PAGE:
House bill establishes watchdog of bank examiners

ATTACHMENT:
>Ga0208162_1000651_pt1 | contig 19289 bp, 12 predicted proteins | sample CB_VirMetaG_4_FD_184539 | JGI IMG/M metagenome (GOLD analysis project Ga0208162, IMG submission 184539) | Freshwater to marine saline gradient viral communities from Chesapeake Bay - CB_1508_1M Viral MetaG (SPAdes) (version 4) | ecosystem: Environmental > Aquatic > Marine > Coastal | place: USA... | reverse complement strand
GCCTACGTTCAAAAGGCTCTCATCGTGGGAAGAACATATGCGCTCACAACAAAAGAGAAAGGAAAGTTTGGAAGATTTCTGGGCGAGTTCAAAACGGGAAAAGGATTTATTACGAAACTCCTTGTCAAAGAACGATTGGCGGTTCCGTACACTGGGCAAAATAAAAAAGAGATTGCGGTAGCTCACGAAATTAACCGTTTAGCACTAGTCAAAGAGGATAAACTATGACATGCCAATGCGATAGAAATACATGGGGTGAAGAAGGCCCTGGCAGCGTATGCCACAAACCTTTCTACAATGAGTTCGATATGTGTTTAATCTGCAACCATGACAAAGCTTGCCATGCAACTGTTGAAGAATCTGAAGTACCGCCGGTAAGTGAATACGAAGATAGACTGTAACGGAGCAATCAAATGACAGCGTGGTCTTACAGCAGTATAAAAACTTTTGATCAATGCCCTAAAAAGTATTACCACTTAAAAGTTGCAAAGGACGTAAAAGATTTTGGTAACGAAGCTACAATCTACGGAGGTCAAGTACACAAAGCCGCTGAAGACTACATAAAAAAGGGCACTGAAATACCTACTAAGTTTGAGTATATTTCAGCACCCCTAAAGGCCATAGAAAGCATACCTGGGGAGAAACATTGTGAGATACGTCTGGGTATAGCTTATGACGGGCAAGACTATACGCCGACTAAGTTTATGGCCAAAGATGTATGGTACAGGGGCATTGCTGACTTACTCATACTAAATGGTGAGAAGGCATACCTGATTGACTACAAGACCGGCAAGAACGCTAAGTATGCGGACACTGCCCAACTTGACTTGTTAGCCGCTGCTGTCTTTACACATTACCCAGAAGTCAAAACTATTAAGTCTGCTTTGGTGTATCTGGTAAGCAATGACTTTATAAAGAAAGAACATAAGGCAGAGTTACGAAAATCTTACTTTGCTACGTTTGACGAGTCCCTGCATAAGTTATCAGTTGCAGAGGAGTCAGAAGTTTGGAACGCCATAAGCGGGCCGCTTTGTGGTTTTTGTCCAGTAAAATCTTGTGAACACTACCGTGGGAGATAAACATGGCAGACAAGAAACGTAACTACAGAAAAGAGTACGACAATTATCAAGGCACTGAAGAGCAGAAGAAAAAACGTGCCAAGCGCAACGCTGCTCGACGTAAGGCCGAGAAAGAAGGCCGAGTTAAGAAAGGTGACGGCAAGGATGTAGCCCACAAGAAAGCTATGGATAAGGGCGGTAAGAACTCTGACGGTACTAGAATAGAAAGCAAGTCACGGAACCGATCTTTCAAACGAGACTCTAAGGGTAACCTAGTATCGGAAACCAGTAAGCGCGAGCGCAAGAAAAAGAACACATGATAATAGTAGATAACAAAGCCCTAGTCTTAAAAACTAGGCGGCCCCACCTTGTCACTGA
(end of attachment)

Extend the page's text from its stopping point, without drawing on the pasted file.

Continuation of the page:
A bill recently introduced in the House of Representatives would establish an independent office charged with investigating banks' complaints about regulatory examiners. Reps. Shelley Moore Capito, R-W.Va., and Carolyn Maloney, D-N.Y., sponsored the Financial Institutions Examination Fairness and Reform Act, H.R. 3461 in an effort to ease regulatory burdens on community banks. The act, however, isn't limited by asset size. Of the nearly 400 bank failures since 2007, more than 320 have been smaller, community banks saddled with commercial mortgage defaults and bad bets on local housing developments during the boom. A House subcommittee last week rejected a similar bill to allow banks to count recently modified mortgages as accruing as long as the borrower hadn't been delinquent in the last six months. Capito and Maloney kept the language from the previous bill and expanded it. According to H.R. 3461, regulators cannot force a bank deemed well capitalized to raise additional capital for any modified mortgages counted accruing under the same legislation. The congresswomen also created the Office of the Examination Ombudsman, which would "investigate complaints from financial institutions, their representatives, or another entity acting on behalf of such institutions, concerning examinations, examination practices, or examination reports," according to the bill. The ombudsman would have jurisdiction over examiners at the Federal Reserve, the Office of the Comptroller of the Currency, the Federal Deposit Insurance Corp. and the still forming Consumer Financial Protection Bureau. The watchog would also hold quarterly meetings to review examination practices and report annually to the House Financial Services Committee and the Senate Banking Committee. The bill also allows banks to appeal any determinations found by an examiner to an administrative law judge. The bank has to file a complaint with the ombudsman with 60 days, and if the bank does, the examiner has to provide "any information relied upon by the agency in the final report." The hearing in court must be held within 60 days, according to the bill. The judge is not allowed to defer to the regulatory agency. The bill also forbids any regulator from retaliating against a bank for using any of these new powers. It goes even further. A regulator may not delay or deny any action "that would benefit a financial institution" because it is under appeal. The American Bankers Association backed the bill immediately, claiming it would provide needed transparency and balance in the examination process. "It also addresses some examiner decisions that have effectively and unnecessarily reduced the amount of capital available for increased lending — particularly to small businesses," said Frank Keating, CEO of the ABA. "We strongly urge its enactment, which would increase banks’ ability to help local businesses grow and create jobs." Write to Jon Prior. Follow him on Twitter @JonAPrior.